60 Pages Posted: 5 Sep 2020
Date Written: July 28, 2020
We examine the implications of interested intermediaries on corporate actions, stock prices, and investors' portfolio decisions. An interested intermediary is an asset manager who has private preferences over corporate actions, which could relate to corporate governance policies, social or environmental performance, payout policy, etc. While large intermediaries can help solve the free-riding problem that prevents small investors from exerting beneficial influence activities, the free-rider problem persists as investors optimally choose not to delegate to the intermediary, absent frictions. We show that, due to free riding, intermediaries benefit from mechanisms that allow them to economize on costly influence efforts, such as interests aligned with managers, negative externalities across portfolio firms, and similarly-interested insiders. Our findings have implications for research and policy-making related to asset management, investor activism, and corporate social responsibility.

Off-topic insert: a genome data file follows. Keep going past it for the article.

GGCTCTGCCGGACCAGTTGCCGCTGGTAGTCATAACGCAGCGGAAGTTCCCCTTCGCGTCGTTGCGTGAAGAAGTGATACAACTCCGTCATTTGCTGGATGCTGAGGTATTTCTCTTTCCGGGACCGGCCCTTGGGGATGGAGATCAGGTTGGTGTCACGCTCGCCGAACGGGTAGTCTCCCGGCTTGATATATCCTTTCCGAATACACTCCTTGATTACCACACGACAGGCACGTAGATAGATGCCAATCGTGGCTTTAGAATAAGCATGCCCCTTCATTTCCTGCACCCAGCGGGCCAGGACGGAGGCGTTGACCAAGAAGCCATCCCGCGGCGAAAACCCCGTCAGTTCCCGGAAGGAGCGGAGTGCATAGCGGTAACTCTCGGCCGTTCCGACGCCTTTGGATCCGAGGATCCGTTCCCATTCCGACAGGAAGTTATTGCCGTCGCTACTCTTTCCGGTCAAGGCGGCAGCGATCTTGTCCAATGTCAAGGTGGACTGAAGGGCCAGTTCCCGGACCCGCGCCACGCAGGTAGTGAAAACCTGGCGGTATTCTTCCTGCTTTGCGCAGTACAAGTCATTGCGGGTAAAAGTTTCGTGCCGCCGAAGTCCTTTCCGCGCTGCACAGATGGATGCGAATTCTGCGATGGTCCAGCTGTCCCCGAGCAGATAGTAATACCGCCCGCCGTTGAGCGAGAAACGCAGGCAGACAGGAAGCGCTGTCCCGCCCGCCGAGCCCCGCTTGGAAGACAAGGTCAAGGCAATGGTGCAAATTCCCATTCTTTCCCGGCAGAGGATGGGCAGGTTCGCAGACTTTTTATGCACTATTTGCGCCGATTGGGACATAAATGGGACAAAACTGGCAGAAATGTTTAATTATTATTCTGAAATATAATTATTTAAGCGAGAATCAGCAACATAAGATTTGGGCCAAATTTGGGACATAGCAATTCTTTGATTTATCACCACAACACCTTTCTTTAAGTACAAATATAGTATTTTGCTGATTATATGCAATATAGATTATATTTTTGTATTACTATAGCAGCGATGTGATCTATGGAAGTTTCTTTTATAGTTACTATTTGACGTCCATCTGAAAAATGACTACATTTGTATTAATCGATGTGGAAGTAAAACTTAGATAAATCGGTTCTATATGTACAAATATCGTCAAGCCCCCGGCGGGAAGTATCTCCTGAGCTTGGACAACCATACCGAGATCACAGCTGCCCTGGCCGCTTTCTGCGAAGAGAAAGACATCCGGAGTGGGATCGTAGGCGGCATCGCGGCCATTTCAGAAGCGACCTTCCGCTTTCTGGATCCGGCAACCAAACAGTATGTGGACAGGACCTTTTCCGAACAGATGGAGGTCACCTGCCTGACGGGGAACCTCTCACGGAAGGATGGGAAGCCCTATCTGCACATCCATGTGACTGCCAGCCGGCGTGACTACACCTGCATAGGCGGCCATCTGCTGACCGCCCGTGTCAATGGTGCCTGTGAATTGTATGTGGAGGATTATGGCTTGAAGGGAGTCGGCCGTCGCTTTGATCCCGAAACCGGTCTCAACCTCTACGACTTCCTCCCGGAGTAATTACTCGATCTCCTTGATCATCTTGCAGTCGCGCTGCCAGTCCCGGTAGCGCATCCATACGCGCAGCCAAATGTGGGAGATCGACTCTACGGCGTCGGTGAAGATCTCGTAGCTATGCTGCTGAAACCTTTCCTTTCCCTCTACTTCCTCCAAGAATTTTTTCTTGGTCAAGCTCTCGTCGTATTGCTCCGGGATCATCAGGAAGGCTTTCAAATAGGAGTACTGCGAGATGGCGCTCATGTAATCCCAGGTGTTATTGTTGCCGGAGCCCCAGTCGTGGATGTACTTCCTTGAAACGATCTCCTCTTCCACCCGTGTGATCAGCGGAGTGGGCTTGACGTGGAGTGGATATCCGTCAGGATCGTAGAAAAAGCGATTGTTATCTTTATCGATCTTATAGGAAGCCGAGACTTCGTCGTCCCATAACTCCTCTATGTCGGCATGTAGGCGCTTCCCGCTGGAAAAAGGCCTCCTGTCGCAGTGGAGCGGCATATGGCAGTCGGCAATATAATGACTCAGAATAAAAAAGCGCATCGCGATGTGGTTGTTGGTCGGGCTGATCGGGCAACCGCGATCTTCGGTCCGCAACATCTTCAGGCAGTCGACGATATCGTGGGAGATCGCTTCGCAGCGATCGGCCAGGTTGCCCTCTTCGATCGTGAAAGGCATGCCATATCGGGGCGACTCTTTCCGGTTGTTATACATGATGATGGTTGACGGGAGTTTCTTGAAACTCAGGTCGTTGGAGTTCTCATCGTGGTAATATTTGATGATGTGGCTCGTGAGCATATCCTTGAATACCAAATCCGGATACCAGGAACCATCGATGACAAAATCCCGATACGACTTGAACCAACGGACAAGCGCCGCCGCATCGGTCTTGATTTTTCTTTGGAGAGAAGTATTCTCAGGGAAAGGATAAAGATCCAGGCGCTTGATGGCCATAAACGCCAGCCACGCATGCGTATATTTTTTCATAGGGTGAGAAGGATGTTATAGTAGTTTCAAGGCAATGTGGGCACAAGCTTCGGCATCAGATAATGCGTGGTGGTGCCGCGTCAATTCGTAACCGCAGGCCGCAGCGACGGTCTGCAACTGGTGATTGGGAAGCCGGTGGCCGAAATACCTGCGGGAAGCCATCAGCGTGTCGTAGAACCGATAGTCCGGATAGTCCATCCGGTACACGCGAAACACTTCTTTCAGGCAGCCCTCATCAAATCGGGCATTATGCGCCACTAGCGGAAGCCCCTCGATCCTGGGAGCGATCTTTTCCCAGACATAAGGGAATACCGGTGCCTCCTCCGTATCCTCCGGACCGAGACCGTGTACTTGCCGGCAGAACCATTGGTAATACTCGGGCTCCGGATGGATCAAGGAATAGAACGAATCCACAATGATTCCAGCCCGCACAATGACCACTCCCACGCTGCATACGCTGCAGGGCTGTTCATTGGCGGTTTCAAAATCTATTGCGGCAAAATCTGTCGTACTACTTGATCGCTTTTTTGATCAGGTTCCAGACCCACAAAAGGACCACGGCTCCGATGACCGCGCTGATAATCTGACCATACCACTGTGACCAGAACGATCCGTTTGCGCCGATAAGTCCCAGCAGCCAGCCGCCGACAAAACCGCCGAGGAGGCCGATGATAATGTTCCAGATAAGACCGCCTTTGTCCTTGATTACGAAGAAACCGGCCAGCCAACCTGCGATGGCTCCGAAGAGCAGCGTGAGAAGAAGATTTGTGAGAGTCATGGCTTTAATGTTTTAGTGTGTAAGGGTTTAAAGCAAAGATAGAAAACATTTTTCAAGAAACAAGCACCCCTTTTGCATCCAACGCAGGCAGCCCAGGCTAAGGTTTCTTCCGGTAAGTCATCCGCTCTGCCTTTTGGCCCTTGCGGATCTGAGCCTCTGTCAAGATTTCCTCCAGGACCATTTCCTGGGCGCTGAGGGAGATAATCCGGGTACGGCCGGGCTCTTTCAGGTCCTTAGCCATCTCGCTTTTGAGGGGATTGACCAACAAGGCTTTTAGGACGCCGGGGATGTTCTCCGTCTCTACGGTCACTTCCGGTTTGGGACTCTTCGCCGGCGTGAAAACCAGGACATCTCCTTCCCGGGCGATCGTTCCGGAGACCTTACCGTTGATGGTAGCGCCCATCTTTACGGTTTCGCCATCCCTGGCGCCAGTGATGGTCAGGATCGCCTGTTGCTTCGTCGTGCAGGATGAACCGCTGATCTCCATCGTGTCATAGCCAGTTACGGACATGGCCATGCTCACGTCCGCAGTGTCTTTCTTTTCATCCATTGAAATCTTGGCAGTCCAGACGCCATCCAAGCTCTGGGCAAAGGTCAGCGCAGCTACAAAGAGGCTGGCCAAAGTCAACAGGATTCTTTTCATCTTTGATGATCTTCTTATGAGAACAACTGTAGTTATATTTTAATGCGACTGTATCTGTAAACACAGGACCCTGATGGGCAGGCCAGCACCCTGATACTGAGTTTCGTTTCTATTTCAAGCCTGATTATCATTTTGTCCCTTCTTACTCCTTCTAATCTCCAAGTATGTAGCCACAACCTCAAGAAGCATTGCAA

Keywords: Asset management, investor preferences, asset pricing, corporate social responsibility, impact investing
JEL Classification: G11, G23, G34, M14, M40
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